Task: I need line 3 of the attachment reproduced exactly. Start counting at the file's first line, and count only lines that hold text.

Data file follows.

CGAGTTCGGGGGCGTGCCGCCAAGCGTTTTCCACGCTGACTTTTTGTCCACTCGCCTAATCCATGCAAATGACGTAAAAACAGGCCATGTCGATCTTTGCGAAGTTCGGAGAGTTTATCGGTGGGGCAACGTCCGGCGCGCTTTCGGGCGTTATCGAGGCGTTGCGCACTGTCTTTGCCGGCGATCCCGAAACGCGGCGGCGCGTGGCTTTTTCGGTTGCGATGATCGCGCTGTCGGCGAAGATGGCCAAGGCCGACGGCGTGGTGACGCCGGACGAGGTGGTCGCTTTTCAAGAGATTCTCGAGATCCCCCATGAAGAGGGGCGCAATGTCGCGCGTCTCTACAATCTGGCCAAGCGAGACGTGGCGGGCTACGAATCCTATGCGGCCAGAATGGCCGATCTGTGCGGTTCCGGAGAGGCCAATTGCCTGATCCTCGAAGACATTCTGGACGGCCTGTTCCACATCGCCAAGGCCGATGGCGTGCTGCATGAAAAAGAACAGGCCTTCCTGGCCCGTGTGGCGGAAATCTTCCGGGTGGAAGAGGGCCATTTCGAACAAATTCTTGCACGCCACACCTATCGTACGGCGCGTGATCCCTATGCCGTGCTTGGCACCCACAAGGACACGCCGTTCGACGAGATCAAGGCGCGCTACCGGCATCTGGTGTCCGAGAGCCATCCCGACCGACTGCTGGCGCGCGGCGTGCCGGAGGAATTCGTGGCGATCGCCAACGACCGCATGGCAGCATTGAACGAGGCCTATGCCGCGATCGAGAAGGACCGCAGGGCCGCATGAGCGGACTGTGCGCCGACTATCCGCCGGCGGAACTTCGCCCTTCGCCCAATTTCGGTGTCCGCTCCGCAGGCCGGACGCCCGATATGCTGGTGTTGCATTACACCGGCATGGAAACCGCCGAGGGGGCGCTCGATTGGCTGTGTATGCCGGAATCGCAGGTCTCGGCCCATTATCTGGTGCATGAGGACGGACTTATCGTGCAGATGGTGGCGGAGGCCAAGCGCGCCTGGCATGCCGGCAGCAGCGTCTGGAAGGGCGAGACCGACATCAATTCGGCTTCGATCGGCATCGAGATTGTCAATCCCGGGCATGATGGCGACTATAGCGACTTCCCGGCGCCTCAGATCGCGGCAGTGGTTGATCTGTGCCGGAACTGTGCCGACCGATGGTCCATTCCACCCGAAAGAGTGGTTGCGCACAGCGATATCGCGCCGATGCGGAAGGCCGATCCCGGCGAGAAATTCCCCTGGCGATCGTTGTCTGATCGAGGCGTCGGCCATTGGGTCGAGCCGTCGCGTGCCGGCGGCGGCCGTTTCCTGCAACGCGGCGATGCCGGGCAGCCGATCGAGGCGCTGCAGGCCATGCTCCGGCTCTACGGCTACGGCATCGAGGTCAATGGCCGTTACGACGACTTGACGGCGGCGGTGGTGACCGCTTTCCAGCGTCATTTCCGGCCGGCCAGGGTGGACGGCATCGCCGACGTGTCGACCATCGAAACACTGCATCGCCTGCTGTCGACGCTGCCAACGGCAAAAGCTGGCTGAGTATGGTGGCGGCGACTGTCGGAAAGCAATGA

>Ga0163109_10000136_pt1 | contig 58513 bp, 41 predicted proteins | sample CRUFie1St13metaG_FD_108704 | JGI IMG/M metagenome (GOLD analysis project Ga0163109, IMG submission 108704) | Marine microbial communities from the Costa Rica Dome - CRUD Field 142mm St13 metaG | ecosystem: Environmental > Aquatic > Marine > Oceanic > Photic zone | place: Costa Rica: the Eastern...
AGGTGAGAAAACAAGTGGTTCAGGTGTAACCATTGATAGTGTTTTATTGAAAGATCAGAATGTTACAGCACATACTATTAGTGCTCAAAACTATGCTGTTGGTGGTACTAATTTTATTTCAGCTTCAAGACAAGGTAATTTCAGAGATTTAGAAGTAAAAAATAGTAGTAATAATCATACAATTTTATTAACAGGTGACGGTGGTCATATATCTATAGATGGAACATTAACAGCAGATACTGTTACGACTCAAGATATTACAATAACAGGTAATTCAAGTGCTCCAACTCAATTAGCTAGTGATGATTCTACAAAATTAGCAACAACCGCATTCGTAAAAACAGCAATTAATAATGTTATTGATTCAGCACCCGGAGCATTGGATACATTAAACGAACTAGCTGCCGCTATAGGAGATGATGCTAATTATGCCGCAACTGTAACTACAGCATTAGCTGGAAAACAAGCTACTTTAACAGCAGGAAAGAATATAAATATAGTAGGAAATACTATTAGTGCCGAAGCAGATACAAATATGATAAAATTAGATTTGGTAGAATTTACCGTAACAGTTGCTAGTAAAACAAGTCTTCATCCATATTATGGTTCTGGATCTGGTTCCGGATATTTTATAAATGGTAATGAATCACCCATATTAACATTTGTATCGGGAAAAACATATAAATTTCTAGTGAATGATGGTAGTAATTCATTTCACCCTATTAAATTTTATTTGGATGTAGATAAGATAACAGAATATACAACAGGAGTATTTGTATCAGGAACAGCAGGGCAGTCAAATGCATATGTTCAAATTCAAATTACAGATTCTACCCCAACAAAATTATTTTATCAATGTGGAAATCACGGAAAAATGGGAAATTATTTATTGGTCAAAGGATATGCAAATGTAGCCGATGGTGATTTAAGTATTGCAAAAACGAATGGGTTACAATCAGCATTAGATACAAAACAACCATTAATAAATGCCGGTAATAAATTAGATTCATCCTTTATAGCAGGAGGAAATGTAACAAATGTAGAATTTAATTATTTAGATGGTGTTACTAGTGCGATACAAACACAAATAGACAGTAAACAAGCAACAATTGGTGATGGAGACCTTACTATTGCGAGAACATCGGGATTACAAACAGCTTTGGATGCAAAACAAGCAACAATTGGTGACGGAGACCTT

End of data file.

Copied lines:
AGGTGAGAAAACAAGTGGTTCAGGTGTAACCATTGATAGTGTTTTATTGAAAGATCAGAATGTTACAGCACATACTATTAGTGCTCAAAACTATGCTGTTGGTGGTACTAATTTTATTTCAGCTTCAAGACAAGGTAATTTCAGAGATTTAGAAGTAAAAAATAGTAGTAATAATCATACAATTTTATTAACAGGTGACGGTGGTCATATATCTATAGATGGAACATTAACAGCAGATACTGTTACGACTCAAGATATTACAATAACAGGTAATTCAAGTGCTCCAACTCAATTAGCTAGTGATGATTCTACAAAATTAGCAACAACCGCATTCGTAAAAACAGCAATTAATAATGTTATTGATTCAGCACCCGGAGCATTGGATACATTAAACGAACTAGCTGCCGCTATAGGAGATGATGCTAATTATGCCGCAACTGTAACTACAGCATTAGCTGGAAAACAAGCTACTTTAACAGCAGGAAAGAATATAAATATAGTAGGAAATACTATTAGTGCCGAAGCAGATACAAATATGATAAAATTAGATTTGGTAGAATTTACCGTAACAGTTGCTAGTAAAACAAGTCTTCATCCATATTATGGTTCTGGATCTGGTTCCGGATATTTTATAAATGGTAATGAATCACCCATATTAACATTTGTATCGGGAAAAACATATAAATTTCTAGTGAATGATGGTAGTAATTCATTTCACCCTATTAAATTTTATTTGGATGTAGATAAGATAACAGAATATACAACAGGAGTATTTGTATCAGGAACAGCAGGGCAGTCAAATGCATATGTTCAAATTCAAATTACAGATTCTACCCCAACAAAATTATTTTATCAATGTGGAAATCACGGAAAAATGGGAAATTATTTATTGGTCAAAGGATATGCAAATGTAGCCGATGGTGATTTAAGTATTGCAAAAACGAATGGGTTACAATCAGCATTAGATACAAAACAACCATTAATAAATGCCGGTAATAAATTAGATTCATCCTTTATAGCAGGAGGAAATGTAACAAATGTAGAATTTAATTATTTAGATGGTGTTACTAGTGCGATACAAACACAAATAGACAGTAAACAAGCAACAATTGGTGATGGAGACCTTACTATTGCGAGAACATCGGGATTACAAACAGCTTTGGATGCAAAACAAGCAACAATTGGTGACGGAGACCTT